1. I do know of one setter who was quite surprised to see his ‘real’ name in the Newsletter as provider of the Clue of the Week but perhaps CL has instituted a policy of checking with the setter first since then.

  8. Before I settle down with my lunchtime drink and this puzzle, is there any recent news on our poorly contributors? I don’t wish to intrude but we do care about our fellow bloggers don’t we?

  9. Numerous achievable anagrams oiled the wheels of this well crafted */*** puzzle. Last two in were 1a and 2d but the rest were a write-in with my COTD being 22a although there were many contenders for that prize. Thanks to Mr K for his work and our illustrious setter whoever that may be.

  10. Must be me but I found this about average Tuesday difficulty ** but extremely enjoyable and amusing so **** fun factor.
    22a my COTD but it could have been any one of half a dozen.
    Thank you to setter and Mr K for the reviiew.
    25a reminded me, over 25 years ago we had a black lab pup we named Tyson, as he was always biting our older lab’s ears.

  11. I agree that although not that difficult, this puzzle was a lot of fun. Just the thing for a dull morning. Thanks to setter and Mr Ok x.

  12. Super puzzle today with such a lot of good clues. 22a my favourite and it would be invidious to point out those not up to honourable mentions so best to say how very good overall were the clues.

    Thanks again to Mr K for his entertainment and also to our setter for such quality.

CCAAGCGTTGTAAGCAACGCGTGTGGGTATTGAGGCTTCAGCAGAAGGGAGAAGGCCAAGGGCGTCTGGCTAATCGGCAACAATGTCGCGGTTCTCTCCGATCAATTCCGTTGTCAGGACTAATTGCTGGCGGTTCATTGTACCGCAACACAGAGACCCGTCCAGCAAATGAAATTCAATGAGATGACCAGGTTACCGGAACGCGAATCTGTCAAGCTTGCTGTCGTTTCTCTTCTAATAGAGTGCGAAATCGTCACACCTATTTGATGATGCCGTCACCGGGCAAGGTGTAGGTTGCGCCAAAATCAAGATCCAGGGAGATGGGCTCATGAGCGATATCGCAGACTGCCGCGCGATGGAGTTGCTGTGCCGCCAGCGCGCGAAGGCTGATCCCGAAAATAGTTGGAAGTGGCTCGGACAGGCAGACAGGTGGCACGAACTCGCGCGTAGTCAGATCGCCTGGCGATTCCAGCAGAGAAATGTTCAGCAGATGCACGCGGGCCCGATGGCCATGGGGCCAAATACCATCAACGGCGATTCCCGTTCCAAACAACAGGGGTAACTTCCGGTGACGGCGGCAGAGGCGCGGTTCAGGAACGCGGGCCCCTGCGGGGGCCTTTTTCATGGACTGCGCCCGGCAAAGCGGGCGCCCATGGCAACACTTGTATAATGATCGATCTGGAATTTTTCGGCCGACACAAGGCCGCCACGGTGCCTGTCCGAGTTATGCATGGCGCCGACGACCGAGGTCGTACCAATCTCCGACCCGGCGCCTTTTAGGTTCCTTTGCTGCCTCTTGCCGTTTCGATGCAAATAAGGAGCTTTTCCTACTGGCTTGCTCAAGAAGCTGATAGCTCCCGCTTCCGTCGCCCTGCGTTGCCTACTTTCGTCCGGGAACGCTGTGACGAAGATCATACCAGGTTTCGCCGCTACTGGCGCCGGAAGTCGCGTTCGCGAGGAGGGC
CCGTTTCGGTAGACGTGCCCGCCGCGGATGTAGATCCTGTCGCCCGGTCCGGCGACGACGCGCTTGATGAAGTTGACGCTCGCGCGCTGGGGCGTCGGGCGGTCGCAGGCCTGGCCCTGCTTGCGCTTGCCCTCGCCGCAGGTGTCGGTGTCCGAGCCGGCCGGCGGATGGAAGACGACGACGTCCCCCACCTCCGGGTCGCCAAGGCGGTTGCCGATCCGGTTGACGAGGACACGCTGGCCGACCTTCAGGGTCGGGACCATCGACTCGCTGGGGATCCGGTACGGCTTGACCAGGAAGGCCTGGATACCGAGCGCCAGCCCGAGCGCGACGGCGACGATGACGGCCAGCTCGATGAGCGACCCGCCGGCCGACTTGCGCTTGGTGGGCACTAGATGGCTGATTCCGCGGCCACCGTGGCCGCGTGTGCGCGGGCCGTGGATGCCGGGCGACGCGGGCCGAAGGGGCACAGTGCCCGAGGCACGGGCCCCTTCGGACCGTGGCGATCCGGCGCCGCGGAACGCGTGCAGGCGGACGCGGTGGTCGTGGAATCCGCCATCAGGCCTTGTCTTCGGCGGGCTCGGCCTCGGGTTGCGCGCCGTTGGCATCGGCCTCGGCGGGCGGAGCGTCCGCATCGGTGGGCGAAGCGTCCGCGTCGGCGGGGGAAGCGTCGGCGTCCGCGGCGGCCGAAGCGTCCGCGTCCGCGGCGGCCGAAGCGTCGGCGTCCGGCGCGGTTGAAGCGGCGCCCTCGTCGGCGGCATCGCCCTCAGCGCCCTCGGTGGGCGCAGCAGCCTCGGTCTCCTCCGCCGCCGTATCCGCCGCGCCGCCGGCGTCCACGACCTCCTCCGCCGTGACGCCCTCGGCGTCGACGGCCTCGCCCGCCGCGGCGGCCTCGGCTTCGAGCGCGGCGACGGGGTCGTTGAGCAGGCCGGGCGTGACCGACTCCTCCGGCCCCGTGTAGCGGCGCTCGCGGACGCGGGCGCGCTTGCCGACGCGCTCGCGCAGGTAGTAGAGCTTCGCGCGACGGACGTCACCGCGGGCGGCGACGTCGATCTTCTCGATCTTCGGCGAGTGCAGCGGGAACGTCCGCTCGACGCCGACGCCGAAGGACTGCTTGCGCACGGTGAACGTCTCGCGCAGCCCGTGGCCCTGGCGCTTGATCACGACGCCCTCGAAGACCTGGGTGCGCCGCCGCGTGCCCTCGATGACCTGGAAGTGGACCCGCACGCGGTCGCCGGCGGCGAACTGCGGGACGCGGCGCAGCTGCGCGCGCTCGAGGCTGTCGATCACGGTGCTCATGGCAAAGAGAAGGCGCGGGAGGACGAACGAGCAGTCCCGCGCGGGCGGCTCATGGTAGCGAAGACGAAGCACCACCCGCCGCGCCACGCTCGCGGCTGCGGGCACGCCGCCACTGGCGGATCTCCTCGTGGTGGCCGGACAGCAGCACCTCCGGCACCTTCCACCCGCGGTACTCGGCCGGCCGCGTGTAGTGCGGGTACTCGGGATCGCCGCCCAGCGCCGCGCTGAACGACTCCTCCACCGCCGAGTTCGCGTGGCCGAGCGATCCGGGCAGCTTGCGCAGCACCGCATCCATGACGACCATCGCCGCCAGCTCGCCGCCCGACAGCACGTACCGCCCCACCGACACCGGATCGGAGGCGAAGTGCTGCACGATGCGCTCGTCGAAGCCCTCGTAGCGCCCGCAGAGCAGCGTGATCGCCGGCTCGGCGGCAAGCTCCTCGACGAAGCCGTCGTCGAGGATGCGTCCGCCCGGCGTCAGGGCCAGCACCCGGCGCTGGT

Could someone today please let us know how Kath is progressing. It seems a long time since we had an update but I may have missed it. Thanks.

    1. Hi, Corky. Kath joined us briefly last Thursday, I think it was, and she sounded great. Said that she would be back soon.

  13. What an enjoyable puzzle we have today – lots to like. Our 1a guys are fantastic, They have even started my mower as I’m too feeble to get it going. Our new one arrived last week and, hurrah, I can start it easily so the 1a guys have one less job here. 13d last in as I also think it is whoops! Thanks to the setter for a great puzzle and Mr K for the blog and the pictures.

  14. This was a very clever and enjoyable puzzle with lots of excellent clues but 22A was superb. Thanks to Mr K and the setter.

  15. I did like 22a and 13d. I had the justification for 7d slightly wrong, assuming the container was ‘cage’ (which doesn’t really make sense I know), so thanks to Mr K for putting things straight.

  16. I’m ashamed to say that I was beaten by 2d and had to use eHelp. It turned out to be a great clue among many great clues. In fact, too many great clues to give one the top spot although 22a was just ahead of the game.

    Had to use the iPad for the first time today. What a strange experience! I had to hit the keys twice to get the letters to register.

    Many thanks to the setter – more please. Thanks also to Mr. K for the hints. I will now go searching for kitties.

    1. I do all of my computer work on an iPad Steve. It is the single most useful tool that I have ever owned. It can take a bit of getting used to but that shouldn’t put you off. With a bit of thought and application you will usually arrive at what you want. Our three desktop PCs lie redundant waiting for me to dispose of them safely. There will be no going back.

      1. I’m afraid I’m a die-hard user of the dead tree version, MP. I use the iPad for many things but I prefer to put pen to paper when it comes to crosswords. I’m a dinosaur! 🦕

        1. I had to resort to doing the crossword on the iPad when my printer packed up some time ago. As MP says, you quickly get used to it. My son actually sorted the printer out for me while he was here a couple of weeks ago but I haven’t bothered printing out the puzzles again. No going back.

            1. Me too. Half the pleasure is holding the pen and doing scribbles on the side. And the joy of getting an adjacent advertisement with a lot of white writeable on space!